Feeling Bloated With Plant-Based Diet? FODMAPs Could Be The Cause!

Plant-Based Food
Plant-Based Food
Plant-Based Diet
Plant-Based Diet

For someone who has shifted to a high fiber, low fat plant-based diet, bloating comes as part of the package. For some, this is too much to handle, and for others it is tameable. But the universal fact is if you are a meat eater then a shift towards plant-based recipes would have put your body’s system on its head.

However, in some cases, the bloating that happens when you eat only certain foods- this could mean that you are sensitive to FODMAPs. What are FODMAPs and how are they giving you trouble?

What Are FODMAPs?

These are a group of carbohydrates that are abundantly present in plant foods and it stands for fermentable, oligosaccharides, disaccharides, monosaccharides and polyols. The group of carbs includes sugars and alcohols such as:

  • Xylitol
  • Lactose
  • Mannitol
  • Sorbitol
  • Galactans
  • Fructans
  • Fructose

During the process of digestion, the enzymes break the short-chain carbohydrates up into smaller parts. The extent to which these carbs or FODMAPs are broken down depends on the person’s digestive system. For some, the sugars in the FODMAPs aren’t broken down, and they travel down the length of the small intestine where they pull water and absorb it.

Once in the upper parts of the small intestine, the gut microbes ferment the FODMAPs and produce a series of gaseous emissions that include carbon dioxide, methane and hydrogen. The build-up of gas in the gut causes bloating and can cause serious discomfort for people, especially for those with digestive disorders like irritable bowel syndrome (IBS).

How Do You Know If You Are Sensitive To FODMAPs?

People having digestive issues like IBS can have adverse reactions when fed with FODMAPs more than people without any digestive issues whatsoever. This is linked to the increased sensitivity of the gut caused by the increase in the volume of gas and water in the intestines. This is a situation called visceral hypersensitivity and can cause side effects like:

  • Feeling full even after only clearing a small portion of your plate
  • Constipation
  • Diarrhea
  • Abdominal pain
  • Bloating
  • Gas
  • Abdominal distention

Since the FODMAPs are fermented in the colon slowly, it can take up to a day or two for the symptoms to completely subside. When the symptoms show up within an hour of eating, then it is because of the peristaltic action of the digestive tract muscles which are triggered when the incoming food moves the previous food down the gastrointestinal tract.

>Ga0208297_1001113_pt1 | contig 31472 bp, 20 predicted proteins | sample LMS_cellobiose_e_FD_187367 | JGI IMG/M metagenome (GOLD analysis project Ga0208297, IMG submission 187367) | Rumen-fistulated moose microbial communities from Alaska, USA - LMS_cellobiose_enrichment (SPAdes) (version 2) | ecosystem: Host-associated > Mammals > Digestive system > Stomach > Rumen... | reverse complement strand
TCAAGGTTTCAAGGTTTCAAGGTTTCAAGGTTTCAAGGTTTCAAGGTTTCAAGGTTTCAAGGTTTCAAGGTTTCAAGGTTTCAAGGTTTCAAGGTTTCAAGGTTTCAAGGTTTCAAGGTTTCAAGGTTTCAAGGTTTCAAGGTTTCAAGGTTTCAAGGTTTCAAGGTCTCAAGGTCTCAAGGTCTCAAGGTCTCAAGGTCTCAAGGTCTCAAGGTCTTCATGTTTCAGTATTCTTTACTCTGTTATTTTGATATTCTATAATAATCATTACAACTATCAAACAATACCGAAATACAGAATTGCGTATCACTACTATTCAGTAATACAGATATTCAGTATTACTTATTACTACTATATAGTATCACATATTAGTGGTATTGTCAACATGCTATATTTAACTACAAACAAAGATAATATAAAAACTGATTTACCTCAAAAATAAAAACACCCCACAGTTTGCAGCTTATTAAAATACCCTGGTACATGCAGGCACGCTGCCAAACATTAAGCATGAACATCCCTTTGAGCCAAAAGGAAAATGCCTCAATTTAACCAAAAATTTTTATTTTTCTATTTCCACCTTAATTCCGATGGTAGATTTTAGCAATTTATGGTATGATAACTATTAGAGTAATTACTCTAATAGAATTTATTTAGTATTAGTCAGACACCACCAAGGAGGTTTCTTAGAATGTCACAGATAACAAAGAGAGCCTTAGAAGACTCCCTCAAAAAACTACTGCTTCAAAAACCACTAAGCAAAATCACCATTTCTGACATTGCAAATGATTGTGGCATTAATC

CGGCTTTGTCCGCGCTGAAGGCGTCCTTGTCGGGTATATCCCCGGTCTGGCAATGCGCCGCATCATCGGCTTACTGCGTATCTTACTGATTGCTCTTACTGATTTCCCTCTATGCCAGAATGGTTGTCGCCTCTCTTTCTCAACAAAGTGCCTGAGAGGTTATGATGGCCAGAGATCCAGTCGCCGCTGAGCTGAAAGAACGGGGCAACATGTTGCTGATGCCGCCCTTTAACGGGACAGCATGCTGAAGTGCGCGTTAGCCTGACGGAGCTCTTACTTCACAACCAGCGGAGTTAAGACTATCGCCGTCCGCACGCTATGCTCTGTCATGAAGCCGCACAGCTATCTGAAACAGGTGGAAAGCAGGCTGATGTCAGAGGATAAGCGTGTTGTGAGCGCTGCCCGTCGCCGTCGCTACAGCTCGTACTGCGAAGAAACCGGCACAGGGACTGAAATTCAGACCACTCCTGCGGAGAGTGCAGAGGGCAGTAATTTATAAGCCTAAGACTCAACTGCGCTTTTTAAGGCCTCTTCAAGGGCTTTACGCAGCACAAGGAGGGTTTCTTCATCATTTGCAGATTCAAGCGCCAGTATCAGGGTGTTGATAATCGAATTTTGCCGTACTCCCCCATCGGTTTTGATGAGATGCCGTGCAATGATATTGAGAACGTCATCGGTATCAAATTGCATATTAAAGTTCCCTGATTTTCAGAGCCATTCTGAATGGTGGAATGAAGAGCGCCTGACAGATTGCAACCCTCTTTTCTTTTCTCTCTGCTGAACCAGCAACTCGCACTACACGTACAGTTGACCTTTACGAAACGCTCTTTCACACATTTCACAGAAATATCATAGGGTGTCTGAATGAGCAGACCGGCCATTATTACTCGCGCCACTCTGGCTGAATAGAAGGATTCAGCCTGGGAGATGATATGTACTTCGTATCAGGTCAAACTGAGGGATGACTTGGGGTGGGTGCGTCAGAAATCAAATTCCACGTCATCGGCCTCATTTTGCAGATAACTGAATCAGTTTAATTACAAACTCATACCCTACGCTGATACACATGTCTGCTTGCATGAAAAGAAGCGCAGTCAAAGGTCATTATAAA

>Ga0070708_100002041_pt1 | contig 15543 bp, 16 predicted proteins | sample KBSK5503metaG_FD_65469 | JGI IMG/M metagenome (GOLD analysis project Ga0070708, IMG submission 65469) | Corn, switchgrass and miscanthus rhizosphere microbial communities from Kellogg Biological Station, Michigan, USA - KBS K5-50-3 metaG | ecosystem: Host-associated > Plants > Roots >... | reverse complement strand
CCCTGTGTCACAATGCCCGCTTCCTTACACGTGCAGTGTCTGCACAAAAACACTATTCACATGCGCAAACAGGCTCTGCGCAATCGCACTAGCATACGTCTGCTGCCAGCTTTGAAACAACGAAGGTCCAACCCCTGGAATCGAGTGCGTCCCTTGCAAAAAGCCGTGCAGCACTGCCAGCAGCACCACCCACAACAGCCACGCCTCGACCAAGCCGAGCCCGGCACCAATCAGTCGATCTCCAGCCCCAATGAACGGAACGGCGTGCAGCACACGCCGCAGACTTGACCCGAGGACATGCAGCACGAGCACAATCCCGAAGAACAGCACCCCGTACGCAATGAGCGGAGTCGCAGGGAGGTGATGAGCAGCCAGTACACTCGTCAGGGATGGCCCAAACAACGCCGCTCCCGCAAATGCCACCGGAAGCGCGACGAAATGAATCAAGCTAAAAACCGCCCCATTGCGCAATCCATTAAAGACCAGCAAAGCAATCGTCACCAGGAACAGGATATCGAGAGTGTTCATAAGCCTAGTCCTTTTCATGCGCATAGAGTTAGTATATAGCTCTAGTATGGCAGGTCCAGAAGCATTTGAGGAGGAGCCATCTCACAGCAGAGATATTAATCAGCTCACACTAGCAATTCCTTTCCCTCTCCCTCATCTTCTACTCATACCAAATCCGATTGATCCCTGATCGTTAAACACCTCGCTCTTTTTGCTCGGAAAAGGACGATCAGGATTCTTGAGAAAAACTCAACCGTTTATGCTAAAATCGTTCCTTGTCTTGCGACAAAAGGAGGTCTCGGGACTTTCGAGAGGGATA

The receptors along the walls of the gut react to the abdominal distention, and because of this, the aforementioned symptoms show up. Healthy foods tend to worsen the situation, and many people feel relief after there is a positive bowel movement.

If you think that you could be falling for FODMAPs, then keep these foods away from your diet and see if the symptoms improve.

A Diet Low On FODMAPs

This is a diet that is apt for those with IBS or a sensitive gut. The secret to reducing the symptoms is to minimize the FODMAPs that you consume, which in turn reduces the water that is drawn from the gut and reduces the on-going fermentation.

Here are the series of steps you can follow to reduce the symptoms:

  • Reduce the intake of FODMAPs for 2-6 weeks
  • Reintroduce FODMAPs one item at a time over the course of 8-12 weeks. This allows you to pinpoint which food item causes the most harm.
  • Based on the results above, reduce the problem causing FODMAPs foods

If you stick to the above mentioned stages, then even those with IBS can easily tackle the symptoms and progress towards fully experiencing the plant-based lifestyle without full-stops.

Are There Any Risks Of Reducing FODMAPs?

There are several foods that can be put in the category of FODMAPs. Most of them provide important nutrients which are essential for someone on a plant-based diet. Reducing the prebiotic fiber on which the good bacteria can be fed can lead to a change in the gut microbial environment. This can create unfavorable circumstances.

For people with unhealthy and disordered eating, the restrictions can cause issues in the early stages of the shift. Vegetarians find it easier to make the jump than meat eaters, for this exact reason. Due to the potential risks that you may be placing yourself into, it is important that you talk about this to your dietician. They can help you to formulate a nutrient-rich meal plan that eliminates and reintroduces the FODMAPs as and when needed.

Is Bloating Still Not Going Away?

If even after carefully scrutinizing, you find yourself bloated and feeling gassy, long after making the jump to plant-based eating, then it could mean an underlying condition. The best bet would be to continue staying vigilant and letting your doctor know as early as possible. Make the change and reap the health benefits of plant-based living!